Weakened water legislation won’t protect Baltimore residents
Oct 16, 2019 | 12:53 PM
Obscene. That’s the word that came to mind as I read that only eight residents of Baltimore have been able to take advantage of the $775,000 hardship fund established by HomeServe in 2014 (“Baltimore sewage backups: Where is the help?” Oct. 11). This fund was mandated in exchange for HomeServe’s exclusive contract on water line insurance ― using the city’s seal on the correspondence — as we upgrade our aging infrastructure.
There are too many stories of my neighbors in the city suffering through headaches caused by the aging infrastructure and the costs associated with correcting it for me to count. The number of them helped is disgustingly low.
This obscenity is merely the most recent data point in a long story of shameful practices around water access and affordability in Baltimore. That’s why consumer advocates have been pushing for the Water Accountability and Equity Act (WAEA), which would make water affordable and create a new Office of Customer Advocacy and Appeals — an office that would help residents access that hardship fund.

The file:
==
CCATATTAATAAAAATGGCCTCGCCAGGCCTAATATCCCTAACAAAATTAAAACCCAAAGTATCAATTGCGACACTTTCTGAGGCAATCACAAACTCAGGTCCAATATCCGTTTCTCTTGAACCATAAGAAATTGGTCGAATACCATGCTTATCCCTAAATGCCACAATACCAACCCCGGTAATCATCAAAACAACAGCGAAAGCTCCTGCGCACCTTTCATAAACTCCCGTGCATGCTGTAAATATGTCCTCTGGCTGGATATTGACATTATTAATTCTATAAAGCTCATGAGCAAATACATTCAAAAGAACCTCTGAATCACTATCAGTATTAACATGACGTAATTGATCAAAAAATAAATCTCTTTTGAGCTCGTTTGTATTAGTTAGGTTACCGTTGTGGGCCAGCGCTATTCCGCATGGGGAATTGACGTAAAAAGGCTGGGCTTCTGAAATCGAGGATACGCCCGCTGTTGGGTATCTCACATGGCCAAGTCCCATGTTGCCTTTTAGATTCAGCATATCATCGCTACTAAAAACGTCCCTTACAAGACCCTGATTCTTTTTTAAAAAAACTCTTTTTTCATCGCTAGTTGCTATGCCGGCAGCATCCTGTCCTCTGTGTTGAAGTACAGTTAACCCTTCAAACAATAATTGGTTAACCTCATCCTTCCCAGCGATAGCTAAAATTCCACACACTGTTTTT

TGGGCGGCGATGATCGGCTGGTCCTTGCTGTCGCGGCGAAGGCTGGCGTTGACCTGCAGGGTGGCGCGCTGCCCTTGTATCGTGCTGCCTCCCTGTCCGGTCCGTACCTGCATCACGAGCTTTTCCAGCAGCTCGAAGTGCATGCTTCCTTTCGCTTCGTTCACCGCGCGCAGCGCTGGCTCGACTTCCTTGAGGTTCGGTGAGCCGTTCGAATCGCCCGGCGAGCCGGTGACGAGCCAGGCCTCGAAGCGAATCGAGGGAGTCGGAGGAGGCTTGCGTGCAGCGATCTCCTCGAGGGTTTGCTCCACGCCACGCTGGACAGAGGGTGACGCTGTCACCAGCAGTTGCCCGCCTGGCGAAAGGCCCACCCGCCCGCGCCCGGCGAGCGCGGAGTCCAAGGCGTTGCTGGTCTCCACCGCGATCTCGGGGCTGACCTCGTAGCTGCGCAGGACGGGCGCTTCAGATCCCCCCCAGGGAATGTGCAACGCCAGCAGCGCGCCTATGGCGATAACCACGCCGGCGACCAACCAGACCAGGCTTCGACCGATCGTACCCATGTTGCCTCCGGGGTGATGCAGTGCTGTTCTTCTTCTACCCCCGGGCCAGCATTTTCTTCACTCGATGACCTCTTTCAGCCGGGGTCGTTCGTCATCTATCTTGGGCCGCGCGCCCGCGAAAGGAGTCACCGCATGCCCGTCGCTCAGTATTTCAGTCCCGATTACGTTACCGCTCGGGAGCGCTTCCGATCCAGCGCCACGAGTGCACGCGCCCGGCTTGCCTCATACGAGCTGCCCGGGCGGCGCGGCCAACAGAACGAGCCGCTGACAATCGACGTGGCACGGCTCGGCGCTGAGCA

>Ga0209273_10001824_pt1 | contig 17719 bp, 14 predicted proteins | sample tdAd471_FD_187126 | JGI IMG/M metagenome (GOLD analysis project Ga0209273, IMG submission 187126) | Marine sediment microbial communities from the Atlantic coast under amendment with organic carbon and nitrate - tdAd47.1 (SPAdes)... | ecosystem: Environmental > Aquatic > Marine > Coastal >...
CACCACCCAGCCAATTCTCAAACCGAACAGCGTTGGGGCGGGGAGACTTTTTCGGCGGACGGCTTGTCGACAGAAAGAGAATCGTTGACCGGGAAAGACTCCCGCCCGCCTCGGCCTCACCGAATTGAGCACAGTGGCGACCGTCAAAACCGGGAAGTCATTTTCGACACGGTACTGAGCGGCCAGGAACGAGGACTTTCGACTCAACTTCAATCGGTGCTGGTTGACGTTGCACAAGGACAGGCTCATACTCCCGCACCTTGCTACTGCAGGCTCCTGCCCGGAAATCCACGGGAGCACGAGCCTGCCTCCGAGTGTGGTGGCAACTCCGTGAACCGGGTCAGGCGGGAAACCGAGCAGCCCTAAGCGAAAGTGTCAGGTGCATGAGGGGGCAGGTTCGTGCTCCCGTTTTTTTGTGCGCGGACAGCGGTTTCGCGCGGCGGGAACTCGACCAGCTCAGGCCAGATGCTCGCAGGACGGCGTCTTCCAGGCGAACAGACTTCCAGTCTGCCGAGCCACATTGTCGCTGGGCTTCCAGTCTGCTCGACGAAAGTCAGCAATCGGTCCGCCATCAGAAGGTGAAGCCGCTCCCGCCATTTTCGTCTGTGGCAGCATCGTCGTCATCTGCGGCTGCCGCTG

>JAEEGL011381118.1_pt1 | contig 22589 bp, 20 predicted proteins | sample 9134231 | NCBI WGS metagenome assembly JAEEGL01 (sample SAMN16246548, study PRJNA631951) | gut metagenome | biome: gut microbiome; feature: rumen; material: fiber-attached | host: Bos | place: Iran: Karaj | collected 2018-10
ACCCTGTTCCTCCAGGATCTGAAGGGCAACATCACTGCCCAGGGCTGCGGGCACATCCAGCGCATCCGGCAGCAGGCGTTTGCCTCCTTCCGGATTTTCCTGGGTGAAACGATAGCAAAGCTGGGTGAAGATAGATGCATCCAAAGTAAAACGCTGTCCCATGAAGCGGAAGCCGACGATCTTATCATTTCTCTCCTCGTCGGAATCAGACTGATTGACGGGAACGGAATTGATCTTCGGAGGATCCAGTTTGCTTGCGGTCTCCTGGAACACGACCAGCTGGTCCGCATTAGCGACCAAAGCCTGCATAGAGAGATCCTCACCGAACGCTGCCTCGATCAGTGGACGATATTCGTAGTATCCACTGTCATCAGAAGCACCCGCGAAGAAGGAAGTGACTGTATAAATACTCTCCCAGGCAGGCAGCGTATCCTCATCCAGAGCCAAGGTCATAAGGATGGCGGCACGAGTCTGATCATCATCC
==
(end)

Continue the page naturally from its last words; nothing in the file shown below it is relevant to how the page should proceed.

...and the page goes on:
As reported on Oct. 11, city leaders, including my councilperson, Kris Burnett, and Council President Brandon Scott, are in favor of this legislation. Unfortunately, last month Department of Public Works Director Rudy Chow introduced amendments to the legislation which would remove the affordability program, water shutoff protections, shutoff notification requirements and the entire Office of Customer Advocacy and Appeals. In their place, Dr. Chow proposed codifying the department’s existing assistance program and procedures, which we now know has helped only eight people in five years with infrastructure improvements.
We can do better. We must do better. Water is a human right. Let’s act like it.